If you liked this post, say thanks by sharing it.

By Brian Waple

A number of years ago, I read a small book called “Who Moved My Cheese?” It dealt with how we handle and adjust to change. By its very nature, change can be scary, especially if we’re comfortable with how things have been. But, change allows us to see what can be and in some cases, what needs to be.

Throughout his ministry, Jesus preached change. Change in how we view and worship  God; change in our relationships with those around us; and change in how we see ourselves. His birth, life, death and resurrection and what that meant was a complete change from what the Jews had been taught to believe for years.

In one of his earliest and probably most extensive teachings to the Jewish followers, Jesus introduced ideas that completely changed how people thought. “Blessed are the poor in spirit, for theirs is the kingdom of heaven.” (Matt. 5:3); “Blessed are the meek, for they shall inherit the earth.” (Matt. 5:5); “Blessed are you when people revile you and persecute you and utter all kinds of evil against you falsely on my account. Rejoice and be glad, for your reward is great in heaven…” (Matt. 5:11-12); “You have heard that it was said ‘You shall love your neighbor and hate your enemy.’ But I say to you, Love your enemies and pray for those who persecute you…” (Matt. 5:43-44). Later, when faced with questions about the legality of healing on the Sabbath, Jesus changed the rules again: “Suppose one of you has only one sheep and it falls into a pit on the Sabbath; will you not lay hold of it and lift it out? How much more valuable is a human being than a sheep! So it is lawful to do good on the Sabbath.” (Matt. 12:11-12)

Just prior to his final days, Jesus introduced a change to the understanding of the Jewish law when asked about the greatest commandment: “You shall love the Lord your God with all your heart, and with all your soul, and with all your mind. This is the greatest and first commandment. And a second is like it: You shall love your neighbor as yourself. On these two commandments hang all the law and the prophets.” (Matt. 22:37-40).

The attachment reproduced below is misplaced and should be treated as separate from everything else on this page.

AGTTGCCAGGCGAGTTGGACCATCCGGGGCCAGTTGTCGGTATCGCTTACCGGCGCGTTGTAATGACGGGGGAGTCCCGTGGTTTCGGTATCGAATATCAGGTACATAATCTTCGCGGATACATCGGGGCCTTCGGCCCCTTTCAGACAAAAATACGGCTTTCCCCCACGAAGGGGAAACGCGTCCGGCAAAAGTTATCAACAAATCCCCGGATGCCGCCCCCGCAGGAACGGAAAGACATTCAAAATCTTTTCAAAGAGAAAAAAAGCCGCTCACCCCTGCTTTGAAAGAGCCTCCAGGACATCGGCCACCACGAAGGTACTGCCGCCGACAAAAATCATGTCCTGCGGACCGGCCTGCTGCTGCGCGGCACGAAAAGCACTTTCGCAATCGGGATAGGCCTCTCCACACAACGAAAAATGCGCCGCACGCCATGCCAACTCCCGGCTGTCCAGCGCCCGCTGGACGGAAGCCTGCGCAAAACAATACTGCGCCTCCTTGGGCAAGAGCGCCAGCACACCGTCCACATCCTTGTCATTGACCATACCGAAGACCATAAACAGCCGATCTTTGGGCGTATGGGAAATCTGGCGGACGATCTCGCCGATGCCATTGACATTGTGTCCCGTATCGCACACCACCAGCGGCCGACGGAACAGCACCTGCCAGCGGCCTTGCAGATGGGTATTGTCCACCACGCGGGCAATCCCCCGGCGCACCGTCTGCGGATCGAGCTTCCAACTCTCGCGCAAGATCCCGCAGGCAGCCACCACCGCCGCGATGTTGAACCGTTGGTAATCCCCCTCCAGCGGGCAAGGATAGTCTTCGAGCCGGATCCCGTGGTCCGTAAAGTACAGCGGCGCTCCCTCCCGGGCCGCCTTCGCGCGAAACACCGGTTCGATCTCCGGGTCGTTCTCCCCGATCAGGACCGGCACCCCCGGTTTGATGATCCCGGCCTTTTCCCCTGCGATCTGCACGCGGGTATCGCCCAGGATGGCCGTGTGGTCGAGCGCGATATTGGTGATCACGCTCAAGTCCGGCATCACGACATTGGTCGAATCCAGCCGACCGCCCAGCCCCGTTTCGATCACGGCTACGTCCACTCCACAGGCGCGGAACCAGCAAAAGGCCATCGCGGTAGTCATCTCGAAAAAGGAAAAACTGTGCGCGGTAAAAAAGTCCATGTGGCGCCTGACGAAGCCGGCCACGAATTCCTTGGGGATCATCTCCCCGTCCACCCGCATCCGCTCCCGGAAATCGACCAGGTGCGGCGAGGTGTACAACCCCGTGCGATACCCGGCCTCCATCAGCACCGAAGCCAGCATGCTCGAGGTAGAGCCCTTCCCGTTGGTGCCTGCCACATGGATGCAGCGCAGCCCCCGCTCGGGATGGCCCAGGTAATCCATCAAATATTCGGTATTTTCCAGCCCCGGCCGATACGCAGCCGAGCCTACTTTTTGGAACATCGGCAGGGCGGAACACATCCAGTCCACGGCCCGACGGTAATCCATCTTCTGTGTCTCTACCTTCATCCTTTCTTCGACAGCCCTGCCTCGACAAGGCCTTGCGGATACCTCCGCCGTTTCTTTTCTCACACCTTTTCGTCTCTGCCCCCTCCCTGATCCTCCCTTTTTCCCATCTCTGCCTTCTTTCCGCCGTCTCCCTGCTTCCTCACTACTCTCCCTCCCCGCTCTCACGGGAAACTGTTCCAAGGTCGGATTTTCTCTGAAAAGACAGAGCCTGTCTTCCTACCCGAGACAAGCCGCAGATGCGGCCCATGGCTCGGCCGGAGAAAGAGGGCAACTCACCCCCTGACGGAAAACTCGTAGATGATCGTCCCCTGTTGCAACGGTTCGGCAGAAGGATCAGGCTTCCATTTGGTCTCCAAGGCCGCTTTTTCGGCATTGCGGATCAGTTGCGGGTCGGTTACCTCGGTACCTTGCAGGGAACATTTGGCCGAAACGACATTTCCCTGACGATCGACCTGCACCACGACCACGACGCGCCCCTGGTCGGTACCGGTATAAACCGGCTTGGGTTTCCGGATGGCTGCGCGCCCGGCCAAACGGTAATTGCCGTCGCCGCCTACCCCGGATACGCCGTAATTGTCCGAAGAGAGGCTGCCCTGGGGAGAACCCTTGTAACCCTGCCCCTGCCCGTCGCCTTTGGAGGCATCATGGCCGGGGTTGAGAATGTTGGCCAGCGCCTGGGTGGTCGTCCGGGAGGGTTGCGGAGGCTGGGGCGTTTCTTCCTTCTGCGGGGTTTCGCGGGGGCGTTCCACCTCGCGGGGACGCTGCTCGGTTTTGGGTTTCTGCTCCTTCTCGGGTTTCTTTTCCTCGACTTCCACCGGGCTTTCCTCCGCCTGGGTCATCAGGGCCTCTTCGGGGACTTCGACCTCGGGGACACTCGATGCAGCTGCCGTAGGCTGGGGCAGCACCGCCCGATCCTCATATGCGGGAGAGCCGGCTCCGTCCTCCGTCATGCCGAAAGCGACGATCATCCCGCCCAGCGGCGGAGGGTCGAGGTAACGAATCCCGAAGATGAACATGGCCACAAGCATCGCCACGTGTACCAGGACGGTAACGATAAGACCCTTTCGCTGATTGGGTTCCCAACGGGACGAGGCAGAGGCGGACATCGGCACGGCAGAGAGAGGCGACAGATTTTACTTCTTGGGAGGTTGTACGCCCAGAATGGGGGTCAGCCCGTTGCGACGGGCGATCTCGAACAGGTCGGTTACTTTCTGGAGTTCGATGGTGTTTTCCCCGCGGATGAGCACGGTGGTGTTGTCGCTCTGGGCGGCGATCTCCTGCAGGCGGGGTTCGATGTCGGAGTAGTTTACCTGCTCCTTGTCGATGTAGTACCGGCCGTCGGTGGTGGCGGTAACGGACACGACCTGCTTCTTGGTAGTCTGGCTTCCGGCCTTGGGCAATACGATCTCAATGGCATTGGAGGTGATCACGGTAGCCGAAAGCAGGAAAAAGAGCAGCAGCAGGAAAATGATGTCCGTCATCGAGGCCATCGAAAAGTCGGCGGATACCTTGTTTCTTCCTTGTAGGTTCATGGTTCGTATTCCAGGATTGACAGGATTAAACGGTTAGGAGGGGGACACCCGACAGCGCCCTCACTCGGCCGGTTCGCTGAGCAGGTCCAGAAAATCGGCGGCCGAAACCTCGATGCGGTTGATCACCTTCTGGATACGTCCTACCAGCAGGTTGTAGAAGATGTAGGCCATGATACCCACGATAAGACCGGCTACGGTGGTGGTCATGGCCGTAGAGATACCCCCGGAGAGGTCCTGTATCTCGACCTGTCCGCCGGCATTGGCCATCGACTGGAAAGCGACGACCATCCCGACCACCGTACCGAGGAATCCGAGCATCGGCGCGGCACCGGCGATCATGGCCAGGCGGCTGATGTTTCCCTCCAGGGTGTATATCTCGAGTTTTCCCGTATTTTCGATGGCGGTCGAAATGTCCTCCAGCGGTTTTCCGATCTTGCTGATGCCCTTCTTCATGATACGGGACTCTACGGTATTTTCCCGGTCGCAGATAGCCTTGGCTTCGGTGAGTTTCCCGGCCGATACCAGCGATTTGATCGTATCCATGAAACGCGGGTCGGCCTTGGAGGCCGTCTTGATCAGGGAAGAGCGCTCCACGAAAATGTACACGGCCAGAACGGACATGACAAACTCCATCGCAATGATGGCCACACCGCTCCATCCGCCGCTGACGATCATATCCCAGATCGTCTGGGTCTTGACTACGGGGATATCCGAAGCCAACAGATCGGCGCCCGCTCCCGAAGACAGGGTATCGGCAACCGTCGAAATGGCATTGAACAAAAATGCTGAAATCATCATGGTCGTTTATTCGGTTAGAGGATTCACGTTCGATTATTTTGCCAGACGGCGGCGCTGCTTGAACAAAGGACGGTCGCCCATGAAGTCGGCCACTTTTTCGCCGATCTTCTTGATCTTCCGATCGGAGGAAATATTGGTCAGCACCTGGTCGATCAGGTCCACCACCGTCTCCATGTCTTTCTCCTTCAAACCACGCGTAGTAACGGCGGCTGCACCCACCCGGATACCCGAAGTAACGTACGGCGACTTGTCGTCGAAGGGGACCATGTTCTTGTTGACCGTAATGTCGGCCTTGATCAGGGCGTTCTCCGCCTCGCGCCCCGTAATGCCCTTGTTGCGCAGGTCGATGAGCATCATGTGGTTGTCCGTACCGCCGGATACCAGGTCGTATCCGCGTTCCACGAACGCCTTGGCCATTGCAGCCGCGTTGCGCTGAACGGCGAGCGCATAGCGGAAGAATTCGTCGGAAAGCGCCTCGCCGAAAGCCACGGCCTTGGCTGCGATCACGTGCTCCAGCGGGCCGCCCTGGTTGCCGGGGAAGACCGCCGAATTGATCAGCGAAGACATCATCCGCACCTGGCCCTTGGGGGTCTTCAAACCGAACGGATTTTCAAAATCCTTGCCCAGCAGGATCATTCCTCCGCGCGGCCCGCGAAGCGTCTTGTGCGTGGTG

Finally, as he was breathing his last, Jesus changed how we deal with persecution. In spite of being falsely accused, unjustly tried, publicly humiliated, beaten, flogged, and forced to suffer the most inhuman horror imaginable on the cross, Jesus had this to say about his persecutors: “Father, forgive them; for they do not know what they are doing.” (Luke 23:34) Jesus changed the landscape forever … we had been living under a covenant of law; now we are living within a covenant of grace.

Change can be scary. Often, it can be uncomfortable. But it has also been a part of what’s defined the church from the beginning. During the next few months, our church will be undergoing some changes. Your leadership is confident that the changes are for the good of the body. This is an exciting time for Elim and if you have any questions about the changes that are happening, please talk with Martin, Brian or one of the Elders.

If you liked this post, say thanks by sharing it.

One thought on “Change

Leave a Reply

Your email address will not be published. Required fields are marked *